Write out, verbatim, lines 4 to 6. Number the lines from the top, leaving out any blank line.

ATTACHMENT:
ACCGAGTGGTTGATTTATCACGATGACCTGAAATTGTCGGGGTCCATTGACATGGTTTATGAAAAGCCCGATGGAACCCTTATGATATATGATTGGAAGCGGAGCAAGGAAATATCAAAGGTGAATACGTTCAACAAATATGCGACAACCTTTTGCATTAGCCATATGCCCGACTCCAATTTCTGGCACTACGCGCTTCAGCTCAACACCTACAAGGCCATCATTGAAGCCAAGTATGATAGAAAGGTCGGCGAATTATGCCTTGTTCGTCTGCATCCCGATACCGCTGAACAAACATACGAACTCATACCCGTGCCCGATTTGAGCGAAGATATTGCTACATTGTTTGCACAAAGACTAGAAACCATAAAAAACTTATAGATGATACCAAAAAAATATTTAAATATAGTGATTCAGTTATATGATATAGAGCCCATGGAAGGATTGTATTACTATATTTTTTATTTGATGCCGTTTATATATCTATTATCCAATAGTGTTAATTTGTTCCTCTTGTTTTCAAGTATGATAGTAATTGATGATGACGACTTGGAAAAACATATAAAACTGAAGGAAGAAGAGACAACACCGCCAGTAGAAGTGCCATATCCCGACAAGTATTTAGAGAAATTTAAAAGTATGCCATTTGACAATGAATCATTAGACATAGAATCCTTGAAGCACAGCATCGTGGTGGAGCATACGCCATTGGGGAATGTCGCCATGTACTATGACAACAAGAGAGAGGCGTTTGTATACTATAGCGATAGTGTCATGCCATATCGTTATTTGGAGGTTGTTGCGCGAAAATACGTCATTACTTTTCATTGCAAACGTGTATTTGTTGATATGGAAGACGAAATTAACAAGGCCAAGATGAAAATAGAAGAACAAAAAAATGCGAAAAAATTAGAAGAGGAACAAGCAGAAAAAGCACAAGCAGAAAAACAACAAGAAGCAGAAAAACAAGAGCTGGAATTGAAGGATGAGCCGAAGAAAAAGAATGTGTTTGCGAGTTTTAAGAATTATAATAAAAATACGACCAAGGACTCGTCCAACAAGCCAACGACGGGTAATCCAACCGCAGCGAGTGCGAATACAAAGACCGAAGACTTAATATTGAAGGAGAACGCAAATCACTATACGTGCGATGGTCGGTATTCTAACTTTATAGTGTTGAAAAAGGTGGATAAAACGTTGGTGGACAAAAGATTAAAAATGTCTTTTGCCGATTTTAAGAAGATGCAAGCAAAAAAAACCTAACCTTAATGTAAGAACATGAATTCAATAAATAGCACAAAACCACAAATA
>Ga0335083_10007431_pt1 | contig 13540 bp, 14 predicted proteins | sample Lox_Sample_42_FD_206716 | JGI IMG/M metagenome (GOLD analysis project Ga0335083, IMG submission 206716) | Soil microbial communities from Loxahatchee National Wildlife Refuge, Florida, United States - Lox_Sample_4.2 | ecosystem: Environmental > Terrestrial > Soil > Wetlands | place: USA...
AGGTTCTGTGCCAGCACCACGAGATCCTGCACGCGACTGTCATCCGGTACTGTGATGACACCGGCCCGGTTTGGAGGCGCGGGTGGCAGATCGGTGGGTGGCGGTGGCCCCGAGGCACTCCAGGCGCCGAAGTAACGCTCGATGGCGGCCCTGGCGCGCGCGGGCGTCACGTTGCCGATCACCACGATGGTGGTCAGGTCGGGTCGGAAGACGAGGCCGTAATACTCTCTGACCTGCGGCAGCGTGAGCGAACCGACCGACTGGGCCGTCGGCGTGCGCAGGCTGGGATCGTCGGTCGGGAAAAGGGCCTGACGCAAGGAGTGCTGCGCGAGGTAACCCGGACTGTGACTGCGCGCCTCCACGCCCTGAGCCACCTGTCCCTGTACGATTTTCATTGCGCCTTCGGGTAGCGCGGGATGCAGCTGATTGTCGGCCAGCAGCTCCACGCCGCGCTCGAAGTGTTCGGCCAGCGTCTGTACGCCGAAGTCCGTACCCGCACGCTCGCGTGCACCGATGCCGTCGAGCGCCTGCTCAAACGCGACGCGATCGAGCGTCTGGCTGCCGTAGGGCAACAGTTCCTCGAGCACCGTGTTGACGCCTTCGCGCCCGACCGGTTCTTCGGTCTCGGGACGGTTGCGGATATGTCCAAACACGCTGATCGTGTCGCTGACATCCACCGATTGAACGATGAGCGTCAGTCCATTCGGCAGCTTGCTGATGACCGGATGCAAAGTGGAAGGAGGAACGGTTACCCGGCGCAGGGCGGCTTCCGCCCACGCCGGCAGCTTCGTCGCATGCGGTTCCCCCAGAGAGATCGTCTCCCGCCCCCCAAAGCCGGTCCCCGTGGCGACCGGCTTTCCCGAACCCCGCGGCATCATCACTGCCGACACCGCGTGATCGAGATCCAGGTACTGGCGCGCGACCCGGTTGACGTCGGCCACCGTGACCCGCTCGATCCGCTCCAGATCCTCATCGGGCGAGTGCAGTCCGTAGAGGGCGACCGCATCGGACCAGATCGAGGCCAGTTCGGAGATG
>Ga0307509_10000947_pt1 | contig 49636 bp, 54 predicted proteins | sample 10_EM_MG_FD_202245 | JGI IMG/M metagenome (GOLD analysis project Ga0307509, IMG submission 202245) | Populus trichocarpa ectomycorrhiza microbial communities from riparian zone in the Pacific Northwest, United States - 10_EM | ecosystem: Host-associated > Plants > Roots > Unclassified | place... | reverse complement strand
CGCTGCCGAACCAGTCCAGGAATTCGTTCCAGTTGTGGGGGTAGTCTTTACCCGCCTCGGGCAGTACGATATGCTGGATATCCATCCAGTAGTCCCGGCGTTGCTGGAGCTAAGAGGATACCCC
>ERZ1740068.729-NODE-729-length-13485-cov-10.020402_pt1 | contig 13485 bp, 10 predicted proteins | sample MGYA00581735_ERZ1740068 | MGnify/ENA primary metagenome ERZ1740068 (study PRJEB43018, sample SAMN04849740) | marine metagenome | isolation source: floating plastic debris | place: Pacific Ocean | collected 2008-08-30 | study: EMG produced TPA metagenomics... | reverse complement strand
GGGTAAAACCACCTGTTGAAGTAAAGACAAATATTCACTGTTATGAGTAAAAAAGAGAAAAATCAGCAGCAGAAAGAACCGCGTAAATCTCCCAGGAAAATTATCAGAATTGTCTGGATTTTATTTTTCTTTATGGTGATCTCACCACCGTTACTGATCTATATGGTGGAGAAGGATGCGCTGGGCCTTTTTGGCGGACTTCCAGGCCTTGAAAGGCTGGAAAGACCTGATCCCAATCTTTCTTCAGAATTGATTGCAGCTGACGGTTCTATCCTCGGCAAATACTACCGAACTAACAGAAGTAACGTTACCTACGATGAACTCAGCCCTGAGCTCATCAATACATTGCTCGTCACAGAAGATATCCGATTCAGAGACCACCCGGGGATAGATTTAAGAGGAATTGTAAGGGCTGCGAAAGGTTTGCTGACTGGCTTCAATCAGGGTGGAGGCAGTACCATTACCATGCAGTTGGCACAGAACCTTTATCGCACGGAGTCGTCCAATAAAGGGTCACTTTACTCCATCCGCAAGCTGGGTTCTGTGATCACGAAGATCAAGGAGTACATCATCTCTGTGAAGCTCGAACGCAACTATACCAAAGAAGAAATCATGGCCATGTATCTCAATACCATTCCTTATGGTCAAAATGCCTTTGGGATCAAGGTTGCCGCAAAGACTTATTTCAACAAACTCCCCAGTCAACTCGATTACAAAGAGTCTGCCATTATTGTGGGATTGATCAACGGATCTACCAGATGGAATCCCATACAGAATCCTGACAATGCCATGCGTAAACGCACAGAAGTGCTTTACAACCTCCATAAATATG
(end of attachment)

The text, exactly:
>Ga0307509_10000947_pt1 | contig 49636 bp, 54 predicted proteins | sample 10_EM_MG_FD_202245 | JGI IMG/M metagenome (GOLD analysis project Ga0307509, IMG submission 202245) | Populus trichocarpa ectomycorrhiza microbial communities from riparian zone in the Pacific Northwest, United States - 10_EM | ecosystem: Host-associated > Plants > Roots > Unclassified | place... | reverse complement strand
CGCTGCCGAACCAGTCCAGGAATTCGTTCCAGTTGTGGGGGTAGTCTTTACCCGCCTCGGGCAGTACGATATGCTGGATATCCATCCAGTAGTCCCGGCGTTGCTGGAGCTAAGAGGATACCCC
>ERZ1740068.729-NODE-729-length-13485-cov-10.020402_pt1 | contig 13485 bp, 10 predicted proteins | sample MGYA00581735_ERZ1740068 | MGnify/ENA primary metagenome ERZ1740068 (study PRJEB43018, sample SAMN04849740) | marine metagenome | isolation source: floating plastic debris | place: Pacific Ocean | collected 2008-08-30 | study: EMG produced TPA metagenomics... | reverse complement strand